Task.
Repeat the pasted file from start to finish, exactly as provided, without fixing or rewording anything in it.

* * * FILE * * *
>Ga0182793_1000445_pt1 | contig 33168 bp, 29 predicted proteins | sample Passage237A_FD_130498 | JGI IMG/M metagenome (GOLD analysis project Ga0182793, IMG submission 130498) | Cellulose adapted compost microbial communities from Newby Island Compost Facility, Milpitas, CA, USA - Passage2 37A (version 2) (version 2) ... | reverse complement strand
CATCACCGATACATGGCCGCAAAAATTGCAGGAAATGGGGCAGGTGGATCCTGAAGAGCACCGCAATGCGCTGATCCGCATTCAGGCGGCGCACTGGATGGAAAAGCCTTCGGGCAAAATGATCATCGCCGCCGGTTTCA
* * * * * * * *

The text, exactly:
>Ga0182793_1000445_pt1 | contig 33168 bp, 29 predicted proteins | sample Passage237A_FD_130498 | JGI IMG/M metagenome (GOLD analysis project Ga0182793, IMG submission 130498) | Cellulose adapted compost microbial communities from Newby Island Compost Facility, Milpitas, CA, USA - Passage2 37A (version 2) (version 2) ... | reverse complement strand
CATCACCGATACATGGCCGCAAAAATTGCAGGAAATGGGGCAGGTGGATCCTGAAGAGCACCGCAATGCGCTGATCCGCATTCAGGCGGCGCACTGGATGGAAAAGCCTTCGGGCAAAATGATCATCGCCGCCGGTTTCA